Thermo Fisher engineer Sergio Munez works on a virtual reality project at the company’s office in Tijuana, Mexico.

Thermo Fisher engineer Sergio Munez works on a virtual reality project at the company’s office in Tijuana, Mexico. Photo by Jamie Scott Lytle.

— Maritza Diaz oversees operations at Thermo Fisher Scientific’s office in Tijuana. She splits her time between that office and the company’s campus in Carlsbad,


Maritza Diaz

her hometown. She spoke with the San Diego Business Journal about her role in establishing the office and what it’s like to work and spend time each week in the U.S. and Mexico offices of the Waltham, Massachusetts-based medical device company with a major Carlsbad presence.

Q: Tell us a bit about your role in establishing Thermo Fisher’s office in Tijuana.

A: Back in May of 2015 we received an invitation from the San Diego Regional EDC and went to visit Tijuana for the first time. Three years later, we have an operation working very well. I’m the site leader there, which means I’m in charge of the day-to-day. The funny part is I’m the site leader there, but I live on the other side of the border in Carlsbad.

Q: Had you been to Tijuana previously? What were your expectations on that initial trip, and what was the reality?

A: It was my first time. Our first trip…we didn’t know what to expect. We went with an open mind, and three questions: Was it safe? Was the infrastructure sound? And were we going to be able to find talent? We visited a university in Tijuana and some of the local software companies.

We found there was no difference in the infrastructure as far as networks and roads — it’s the same as being in San Diego — so that was a checkmark for us. We went through multiple places in that one day and we never felt insecure, no different from being any other city in the world, so that security question was also answered. We did have questions about talent.

Q: What decision was made following the trip?

A: I quickly realized this was going to be something we wanted to do and pursue, and I knew I was going to be a part of it. We decided to do an experiment, and it consisted of hiring 30 people in Tijuana and applying the very strict quality controls that we have for hiring — we like to hire the best. We said, if we can hire 30, we’ll find out how hard it is to hire good talent. Within five months, we hired the 30 people we wanted. But it wasn’t only about the number; it was about the type of people, and the people we hired were indeed the best. We were very impressed with what we found, and at the end of 2015 we decided this was something we wanted to invest in.

Q: You started with those initial 30 hires. How has the workforce changed since then?

A: We have more than 120 employees now, and we’re continuing to grow. Technology changes every six months…We train for a lot of the technology and (programming languages). We like to say that we hire the person, not the skill.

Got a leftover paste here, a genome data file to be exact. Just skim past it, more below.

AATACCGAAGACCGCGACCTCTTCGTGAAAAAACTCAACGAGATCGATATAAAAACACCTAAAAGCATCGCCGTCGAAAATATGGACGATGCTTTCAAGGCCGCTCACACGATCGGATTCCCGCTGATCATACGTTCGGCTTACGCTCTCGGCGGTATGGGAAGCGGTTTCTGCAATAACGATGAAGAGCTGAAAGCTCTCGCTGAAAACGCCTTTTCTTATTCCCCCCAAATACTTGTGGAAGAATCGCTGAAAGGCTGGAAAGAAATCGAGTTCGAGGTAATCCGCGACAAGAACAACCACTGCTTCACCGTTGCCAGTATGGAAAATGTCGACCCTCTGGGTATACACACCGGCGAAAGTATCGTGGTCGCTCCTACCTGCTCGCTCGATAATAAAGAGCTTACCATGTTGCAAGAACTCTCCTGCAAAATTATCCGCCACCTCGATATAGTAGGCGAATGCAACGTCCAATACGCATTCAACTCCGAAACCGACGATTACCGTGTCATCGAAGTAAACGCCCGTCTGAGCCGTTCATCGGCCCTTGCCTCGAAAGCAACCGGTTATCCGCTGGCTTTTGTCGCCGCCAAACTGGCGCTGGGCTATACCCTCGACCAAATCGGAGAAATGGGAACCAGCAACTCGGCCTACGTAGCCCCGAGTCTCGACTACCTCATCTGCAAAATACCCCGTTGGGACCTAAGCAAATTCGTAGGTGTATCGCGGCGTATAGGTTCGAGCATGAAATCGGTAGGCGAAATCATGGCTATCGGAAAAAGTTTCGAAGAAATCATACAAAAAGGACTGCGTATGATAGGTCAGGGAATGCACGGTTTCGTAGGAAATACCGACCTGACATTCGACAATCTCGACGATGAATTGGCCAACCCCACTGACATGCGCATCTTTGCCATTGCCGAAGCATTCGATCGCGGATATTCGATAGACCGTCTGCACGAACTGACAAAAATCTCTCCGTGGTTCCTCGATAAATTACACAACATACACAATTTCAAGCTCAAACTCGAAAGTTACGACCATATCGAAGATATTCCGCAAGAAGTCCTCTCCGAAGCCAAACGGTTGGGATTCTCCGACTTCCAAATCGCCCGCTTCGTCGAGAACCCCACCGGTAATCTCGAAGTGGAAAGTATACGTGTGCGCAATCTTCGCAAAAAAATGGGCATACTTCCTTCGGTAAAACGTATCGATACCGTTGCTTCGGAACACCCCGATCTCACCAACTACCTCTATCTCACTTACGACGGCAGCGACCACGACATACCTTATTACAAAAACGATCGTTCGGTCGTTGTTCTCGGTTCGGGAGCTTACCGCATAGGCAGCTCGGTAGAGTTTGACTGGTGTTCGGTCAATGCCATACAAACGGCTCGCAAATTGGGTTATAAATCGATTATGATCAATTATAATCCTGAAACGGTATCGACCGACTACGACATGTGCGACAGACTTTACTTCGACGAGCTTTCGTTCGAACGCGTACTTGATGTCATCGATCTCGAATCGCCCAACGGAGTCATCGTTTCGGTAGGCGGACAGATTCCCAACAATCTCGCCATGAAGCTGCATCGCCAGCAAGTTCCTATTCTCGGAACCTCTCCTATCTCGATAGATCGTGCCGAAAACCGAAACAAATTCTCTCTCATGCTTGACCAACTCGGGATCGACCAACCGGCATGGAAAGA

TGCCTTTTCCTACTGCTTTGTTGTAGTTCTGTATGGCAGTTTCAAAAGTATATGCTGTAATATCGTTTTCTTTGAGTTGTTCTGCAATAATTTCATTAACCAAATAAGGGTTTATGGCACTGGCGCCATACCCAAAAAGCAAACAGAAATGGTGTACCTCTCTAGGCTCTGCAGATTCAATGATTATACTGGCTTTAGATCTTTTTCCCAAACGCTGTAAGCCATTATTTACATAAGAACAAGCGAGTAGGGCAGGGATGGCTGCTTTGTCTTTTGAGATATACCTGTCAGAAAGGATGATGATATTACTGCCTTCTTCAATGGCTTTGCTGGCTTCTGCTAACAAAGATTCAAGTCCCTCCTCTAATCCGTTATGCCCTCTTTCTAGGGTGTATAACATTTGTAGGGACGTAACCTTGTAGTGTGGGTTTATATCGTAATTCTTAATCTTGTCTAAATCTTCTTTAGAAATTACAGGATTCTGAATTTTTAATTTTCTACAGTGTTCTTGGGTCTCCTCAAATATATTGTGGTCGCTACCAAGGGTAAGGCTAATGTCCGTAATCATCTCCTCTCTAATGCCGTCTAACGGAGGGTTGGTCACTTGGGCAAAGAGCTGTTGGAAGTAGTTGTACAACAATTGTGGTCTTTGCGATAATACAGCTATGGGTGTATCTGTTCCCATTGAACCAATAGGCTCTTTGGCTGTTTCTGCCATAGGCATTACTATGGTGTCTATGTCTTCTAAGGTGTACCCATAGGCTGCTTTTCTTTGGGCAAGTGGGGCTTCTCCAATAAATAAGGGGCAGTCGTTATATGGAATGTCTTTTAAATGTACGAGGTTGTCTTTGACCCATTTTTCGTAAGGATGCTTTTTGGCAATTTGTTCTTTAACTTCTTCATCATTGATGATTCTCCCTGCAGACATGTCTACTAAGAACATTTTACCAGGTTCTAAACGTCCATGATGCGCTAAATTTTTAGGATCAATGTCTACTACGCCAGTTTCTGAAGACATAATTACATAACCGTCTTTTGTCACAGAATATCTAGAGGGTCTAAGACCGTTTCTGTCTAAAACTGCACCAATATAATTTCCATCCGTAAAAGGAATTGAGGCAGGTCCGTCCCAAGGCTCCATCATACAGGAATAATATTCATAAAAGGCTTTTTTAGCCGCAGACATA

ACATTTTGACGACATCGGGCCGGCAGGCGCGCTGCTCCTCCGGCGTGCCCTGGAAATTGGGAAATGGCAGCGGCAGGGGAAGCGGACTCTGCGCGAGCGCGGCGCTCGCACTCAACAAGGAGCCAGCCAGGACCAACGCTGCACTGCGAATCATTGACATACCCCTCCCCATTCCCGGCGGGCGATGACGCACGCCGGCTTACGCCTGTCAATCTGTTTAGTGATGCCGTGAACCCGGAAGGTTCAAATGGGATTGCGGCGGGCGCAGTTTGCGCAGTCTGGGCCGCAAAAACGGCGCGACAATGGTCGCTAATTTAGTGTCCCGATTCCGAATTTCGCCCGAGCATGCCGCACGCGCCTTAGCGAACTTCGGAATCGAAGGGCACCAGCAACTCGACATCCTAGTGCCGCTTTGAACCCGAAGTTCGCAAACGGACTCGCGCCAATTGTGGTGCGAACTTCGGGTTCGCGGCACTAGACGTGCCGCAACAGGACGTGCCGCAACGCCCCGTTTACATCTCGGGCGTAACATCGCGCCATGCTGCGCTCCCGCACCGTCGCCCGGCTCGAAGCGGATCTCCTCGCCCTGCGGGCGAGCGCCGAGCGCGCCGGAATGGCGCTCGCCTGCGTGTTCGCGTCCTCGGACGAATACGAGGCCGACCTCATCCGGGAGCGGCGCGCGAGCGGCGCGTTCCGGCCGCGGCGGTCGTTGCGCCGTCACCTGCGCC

Q: What have been your best avenues for finding talent?

A: One has been the local universities, as well as other universities in the country. We relocate people from all over Mexico as well as the rest of Latin America. We try to create a melting pot. Another great source is referrals from our employees.

Q: What has it been like for you to transition from working in Carlsbad to working weekly in two locations? Is there anything in particular you have enjoyed or found challenging?

A: From the Carlsbad side, we’re just 60 minutes away, so we implemented a shuttle service that goes door to door three days a week in both directions. I use the shuttle and go to Tijuana at least once a week, if not more depending on what’s going on. At our site in Tijuana…people have a lot of energy, and our average employee there is probably 25 years old. The food is fantastic and the people are so nice and caring. I love going there. One of the areas that’s not so great is the border wait. I do have Global Entry, and probably 80 percent of our employees do too, but even so you can face a wait of five minutes to two hours. It’s unpredictable. But the shuttle has Wi-Fi, so if we’re stuck we can still connect and catch up.

Q: The Tijuana office is staffed with software developers. What role do they play at a company that makes medical devices?

A: Our companies, as are many in other industries, are looking at digitization. We have a (goal) to become the leading digital science company by 2030. We are augmenting our capabilities; we are able to do more innovation and transform our products when it comes to digital with some of these capabilities that we are building at this site. We do have other sites that contribute to that, but this is an example of how Tijuana is becoming a key player for our company.